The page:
The air was let out of the room towards the end of a great panel at the patient engagement symposium, part of the pre-HIMSS education at the 2015 Healthcare Information and Management Systems Society (HIMSS) conference in Chicago.
The panel, Provider Perspectives on Patient Adoption of Portals, Secure Messaging, included Judy Derman, Director of Member Engagement at Kaiser Permanente and David Willis, M.D. CMIO of the CommunityHealth IT, a community-driven health information exchange (HIE) in a rural area of Florida. They were sharing stories of success in engaging patients from two different sides of the spectrum.
It was a thrill to hear about the all-hands-on-deck approach that epitomizes Kaiser’s drive towards patient engagement success. Make no mistake about it either, having 4.8 million patients registered to your patient portal is a resounding success. Derman spoke of one Kaiser facility that advertised the drive to get patients to register.
“When one of the medical centers went live [with the portal], they put a huge banner in the parking garage so when patients parked, it was the first thing they saw,” Derman said. She also talked about the many capabilities that Kaiser has in its portal, including prescription refill, online test results, the ability to pay a bill, image sharing and secure messaging with providers, contextual health education, and much more.
Dr. Willis’ talked about how many in his HIE are one-to-three doc practices and blind to the world of meaningful use. He spoke of engaging these providers as well as their patients, and the inherent difficulties that make it hard for them to do so. Despite these challenges, he said, they’ve established an online platform which allows providers and patients to access their medical record.
“They’re empowered to do many of the other things you’ve heard that other portals can do. Even in the rural community, they have the same needs. They’re looking patient refill, lab results, secure communication. The patient is the patient, whether they’re in a urban or rural environment,” Dr. Willis said.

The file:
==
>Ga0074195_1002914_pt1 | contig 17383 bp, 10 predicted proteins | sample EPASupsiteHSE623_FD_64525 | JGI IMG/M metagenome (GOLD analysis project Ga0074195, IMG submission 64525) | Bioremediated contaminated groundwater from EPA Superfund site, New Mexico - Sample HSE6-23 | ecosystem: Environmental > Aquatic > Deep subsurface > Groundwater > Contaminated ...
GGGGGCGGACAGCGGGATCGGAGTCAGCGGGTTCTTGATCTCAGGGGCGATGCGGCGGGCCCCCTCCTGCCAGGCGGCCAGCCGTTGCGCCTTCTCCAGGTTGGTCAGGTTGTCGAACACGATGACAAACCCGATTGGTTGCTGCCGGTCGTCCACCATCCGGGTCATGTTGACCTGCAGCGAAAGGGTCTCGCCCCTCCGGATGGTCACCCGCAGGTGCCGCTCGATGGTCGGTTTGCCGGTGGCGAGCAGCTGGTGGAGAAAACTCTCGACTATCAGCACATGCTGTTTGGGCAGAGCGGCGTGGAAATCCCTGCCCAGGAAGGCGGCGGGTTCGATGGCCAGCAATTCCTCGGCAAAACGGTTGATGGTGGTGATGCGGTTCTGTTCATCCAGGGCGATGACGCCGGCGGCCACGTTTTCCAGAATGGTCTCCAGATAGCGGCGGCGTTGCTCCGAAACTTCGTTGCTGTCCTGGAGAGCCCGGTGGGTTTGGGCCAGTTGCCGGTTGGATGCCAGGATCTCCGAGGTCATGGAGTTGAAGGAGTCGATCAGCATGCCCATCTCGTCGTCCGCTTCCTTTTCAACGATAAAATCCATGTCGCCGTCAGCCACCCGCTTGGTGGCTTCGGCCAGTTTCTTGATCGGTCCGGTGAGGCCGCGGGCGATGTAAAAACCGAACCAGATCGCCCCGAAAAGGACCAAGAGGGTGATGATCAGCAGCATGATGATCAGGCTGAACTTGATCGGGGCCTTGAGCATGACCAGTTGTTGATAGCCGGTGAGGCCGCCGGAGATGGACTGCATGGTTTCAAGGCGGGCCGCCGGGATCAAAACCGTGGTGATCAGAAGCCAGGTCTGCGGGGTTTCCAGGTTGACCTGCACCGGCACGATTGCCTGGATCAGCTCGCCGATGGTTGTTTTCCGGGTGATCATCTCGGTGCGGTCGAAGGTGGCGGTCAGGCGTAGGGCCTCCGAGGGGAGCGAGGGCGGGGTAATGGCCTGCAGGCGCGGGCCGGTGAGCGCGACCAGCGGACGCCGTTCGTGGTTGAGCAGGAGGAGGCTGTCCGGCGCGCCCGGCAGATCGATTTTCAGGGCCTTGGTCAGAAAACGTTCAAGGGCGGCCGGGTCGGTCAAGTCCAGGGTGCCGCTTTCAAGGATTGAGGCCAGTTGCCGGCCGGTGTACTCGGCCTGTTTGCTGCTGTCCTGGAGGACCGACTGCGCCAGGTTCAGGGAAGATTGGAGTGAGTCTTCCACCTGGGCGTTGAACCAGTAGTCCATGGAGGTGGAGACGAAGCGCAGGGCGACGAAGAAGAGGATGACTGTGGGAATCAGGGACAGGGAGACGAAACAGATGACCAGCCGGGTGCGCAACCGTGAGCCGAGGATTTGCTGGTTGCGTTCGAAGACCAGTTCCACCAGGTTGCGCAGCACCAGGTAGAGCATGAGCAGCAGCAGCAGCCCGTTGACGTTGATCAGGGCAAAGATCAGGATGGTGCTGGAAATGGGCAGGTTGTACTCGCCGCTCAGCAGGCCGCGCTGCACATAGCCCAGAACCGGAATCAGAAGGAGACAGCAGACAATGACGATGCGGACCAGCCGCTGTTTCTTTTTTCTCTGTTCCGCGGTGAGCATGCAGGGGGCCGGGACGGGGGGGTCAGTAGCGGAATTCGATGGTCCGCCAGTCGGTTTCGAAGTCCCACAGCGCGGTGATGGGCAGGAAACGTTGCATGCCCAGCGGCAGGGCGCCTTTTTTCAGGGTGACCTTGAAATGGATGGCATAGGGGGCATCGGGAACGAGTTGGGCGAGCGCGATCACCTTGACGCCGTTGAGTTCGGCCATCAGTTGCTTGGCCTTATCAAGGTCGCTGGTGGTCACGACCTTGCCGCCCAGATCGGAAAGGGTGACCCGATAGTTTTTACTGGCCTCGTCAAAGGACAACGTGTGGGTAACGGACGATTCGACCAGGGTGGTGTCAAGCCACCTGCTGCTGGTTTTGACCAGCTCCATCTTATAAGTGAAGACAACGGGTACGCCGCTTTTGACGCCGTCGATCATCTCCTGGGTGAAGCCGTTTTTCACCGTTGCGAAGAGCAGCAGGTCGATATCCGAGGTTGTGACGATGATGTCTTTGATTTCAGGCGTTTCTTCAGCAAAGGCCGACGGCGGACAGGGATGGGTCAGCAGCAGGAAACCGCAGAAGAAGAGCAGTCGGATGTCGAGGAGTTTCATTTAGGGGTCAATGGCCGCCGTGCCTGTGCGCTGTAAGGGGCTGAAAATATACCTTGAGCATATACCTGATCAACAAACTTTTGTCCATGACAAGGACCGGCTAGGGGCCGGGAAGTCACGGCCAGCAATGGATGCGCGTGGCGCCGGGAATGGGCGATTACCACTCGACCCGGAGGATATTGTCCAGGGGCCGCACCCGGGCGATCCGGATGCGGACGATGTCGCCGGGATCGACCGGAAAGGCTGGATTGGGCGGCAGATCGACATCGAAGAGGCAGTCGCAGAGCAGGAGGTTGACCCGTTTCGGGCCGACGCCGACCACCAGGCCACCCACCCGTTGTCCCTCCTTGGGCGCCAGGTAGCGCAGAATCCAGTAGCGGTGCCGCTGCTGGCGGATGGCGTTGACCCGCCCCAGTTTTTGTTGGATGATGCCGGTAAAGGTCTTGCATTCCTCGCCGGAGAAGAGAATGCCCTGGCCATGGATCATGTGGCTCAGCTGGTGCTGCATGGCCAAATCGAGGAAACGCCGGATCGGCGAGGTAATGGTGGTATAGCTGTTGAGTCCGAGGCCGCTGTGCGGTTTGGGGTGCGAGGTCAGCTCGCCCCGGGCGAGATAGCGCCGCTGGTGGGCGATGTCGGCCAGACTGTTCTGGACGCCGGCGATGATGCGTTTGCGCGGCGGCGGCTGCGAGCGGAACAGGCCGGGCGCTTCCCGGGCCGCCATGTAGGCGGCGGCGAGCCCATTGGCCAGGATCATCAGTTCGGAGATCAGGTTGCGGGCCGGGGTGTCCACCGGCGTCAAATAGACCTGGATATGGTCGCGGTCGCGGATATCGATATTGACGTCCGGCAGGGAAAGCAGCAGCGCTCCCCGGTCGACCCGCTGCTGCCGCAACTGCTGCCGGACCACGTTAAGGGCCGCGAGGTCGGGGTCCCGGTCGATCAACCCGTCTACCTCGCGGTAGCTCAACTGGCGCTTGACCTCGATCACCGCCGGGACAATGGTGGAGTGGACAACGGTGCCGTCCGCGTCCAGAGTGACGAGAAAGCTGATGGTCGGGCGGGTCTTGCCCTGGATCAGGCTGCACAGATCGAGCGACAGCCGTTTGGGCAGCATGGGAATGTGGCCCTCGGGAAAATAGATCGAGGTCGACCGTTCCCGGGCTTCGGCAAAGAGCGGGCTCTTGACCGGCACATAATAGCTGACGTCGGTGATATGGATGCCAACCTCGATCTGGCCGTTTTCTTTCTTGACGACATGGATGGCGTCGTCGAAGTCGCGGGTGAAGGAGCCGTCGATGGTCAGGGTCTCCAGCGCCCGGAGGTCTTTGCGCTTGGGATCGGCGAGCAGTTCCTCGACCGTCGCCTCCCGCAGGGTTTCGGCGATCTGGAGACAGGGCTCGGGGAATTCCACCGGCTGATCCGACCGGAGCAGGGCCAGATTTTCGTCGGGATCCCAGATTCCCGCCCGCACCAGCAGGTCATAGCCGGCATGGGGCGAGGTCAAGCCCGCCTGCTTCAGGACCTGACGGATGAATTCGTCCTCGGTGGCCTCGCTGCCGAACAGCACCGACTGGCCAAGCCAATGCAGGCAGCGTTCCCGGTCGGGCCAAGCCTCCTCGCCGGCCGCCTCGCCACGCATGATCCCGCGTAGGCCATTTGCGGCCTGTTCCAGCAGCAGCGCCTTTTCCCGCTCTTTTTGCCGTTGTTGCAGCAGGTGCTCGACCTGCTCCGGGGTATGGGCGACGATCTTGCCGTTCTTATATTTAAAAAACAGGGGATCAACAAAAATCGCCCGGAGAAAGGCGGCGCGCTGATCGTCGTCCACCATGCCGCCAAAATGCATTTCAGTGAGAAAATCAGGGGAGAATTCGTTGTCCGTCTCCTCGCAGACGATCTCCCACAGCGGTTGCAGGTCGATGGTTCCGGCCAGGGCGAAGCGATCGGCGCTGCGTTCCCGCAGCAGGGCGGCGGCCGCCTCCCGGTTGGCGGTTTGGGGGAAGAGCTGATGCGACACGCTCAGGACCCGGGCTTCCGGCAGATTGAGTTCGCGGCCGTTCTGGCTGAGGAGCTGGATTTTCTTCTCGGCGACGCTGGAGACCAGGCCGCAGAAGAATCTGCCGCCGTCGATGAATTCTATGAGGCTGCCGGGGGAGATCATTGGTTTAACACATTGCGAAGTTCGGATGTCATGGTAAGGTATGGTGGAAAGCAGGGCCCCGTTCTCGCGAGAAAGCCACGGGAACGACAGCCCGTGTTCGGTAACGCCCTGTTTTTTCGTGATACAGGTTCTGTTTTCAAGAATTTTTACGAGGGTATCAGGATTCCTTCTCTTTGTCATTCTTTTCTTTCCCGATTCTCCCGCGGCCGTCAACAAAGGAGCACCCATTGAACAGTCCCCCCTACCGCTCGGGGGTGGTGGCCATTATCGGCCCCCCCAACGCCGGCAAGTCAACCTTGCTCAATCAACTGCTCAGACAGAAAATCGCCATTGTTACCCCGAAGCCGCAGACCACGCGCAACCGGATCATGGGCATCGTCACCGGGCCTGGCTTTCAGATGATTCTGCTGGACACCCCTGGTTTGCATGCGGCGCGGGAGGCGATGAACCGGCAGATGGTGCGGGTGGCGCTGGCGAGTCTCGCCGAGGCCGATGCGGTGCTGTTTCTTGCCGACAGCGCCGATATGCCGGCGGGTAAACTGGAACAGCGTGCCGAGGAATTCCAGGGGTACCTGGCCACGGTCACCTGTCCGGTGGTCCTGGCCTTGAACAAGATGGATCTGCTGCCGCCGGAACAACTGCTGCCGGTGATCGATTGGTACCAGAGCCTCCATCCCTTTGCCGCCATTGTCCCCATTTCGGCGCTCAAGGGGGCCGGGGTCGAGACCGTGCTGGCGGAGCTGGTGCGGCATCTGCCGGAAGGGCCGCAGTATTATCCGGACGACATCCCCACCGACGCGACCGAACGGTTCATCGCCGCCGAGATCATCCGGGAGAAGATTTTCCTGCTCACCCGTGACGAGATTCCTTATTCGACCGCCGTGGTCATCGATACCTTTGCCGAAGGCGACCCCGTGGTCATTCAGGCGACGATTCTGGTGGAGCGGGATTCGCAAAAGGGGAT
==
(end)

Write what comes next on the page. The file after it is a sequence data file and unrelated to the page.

It was uplifting to hear these stories of progress, especially when those of us in attendance got a cold, hard slap of reality towards the end. During the Q&A, someone asked about the proposed rule change to Stage 2 of meaningful use. Much of this proposed change—released at a nicely convenient 4:45 pm on the Friday before the biggest conference in the industry— has focused on the streamlining of reporting timelines. This has gotten it a lot of favor with industry stakeholders like the College of Healthcare Information Management Executives (CHIME).
That’s fine however, the proposed change includes an overlooked provision that would take the requirement that asks providers to get 5 percent of their patients to view, download, and transmit their health information and shrinks it to one person. That’s right, the Centers for Medicare and Medicaid Services (CMS) is asking providers and hospitals to get ONE patient to view, download, and transmit their information to attest to Stage 2.
It’s unclear why this change was proposed. We know that many providers disliked the 5 percent. They disliked having a lack of control over a requirement. I’m guessing—not unlike the changes to the ICD-10 timeline—the “right” people got in the government’s ear.
When this requirement first came out in 2012, I remember talking with John Halamka, M.D., CIO at the 631-bed Beth Israel Deaconess Hospital (Boston, Mass.), who explained how the threshold accomplished one thing.
“I think what this does, it’s a nice forcing function that ensures every hospital and ambulatory care site implements a fully functional patient portal,” Halamka said at the time. “It allows gradual adoption for those that haven’t implemented the technology, recognizing in some ways the transmission of data is a novel concept.”
What I said at the time, as expressed in this blog, is that the threshold could have been 10 percent, 5 percent, or 1 percent. It accomplished the same thing, getting them to go on the path towards patient engagement.
Despite what I wrote then, I can’t help now but feel as if dropping it to one person is ridiculous. They couldn’t give providers a little bit of a goal to work towards? It’s quite frankly, an insulting blow to patient engagement efforts everywhere, and all that it represents in the shift towards the new healthcare. I also am curious how providers will go from 1 person to 25 percent, as proposed in the Stage 3 rule?
Patient engagement is challenging, of course, but it’s necessary. It’s also been successful in the largest and smallest of environments, as we saw today. This proposal would all but take the patient out of the picture when it comes to their own healthcare. What incentive would providers have to show patients their data?
Luckily, there has been a good amount of pushback already. Naturally, at the patient engagement symposium, attendees didn’t seem enthused. Like I said, it felt like the air was let out of the room when that question was asked. All those on the panel spoke out against the change. Derman called it a “very unfortunate change.”
In a later session, Farzad Mostashari, M.D.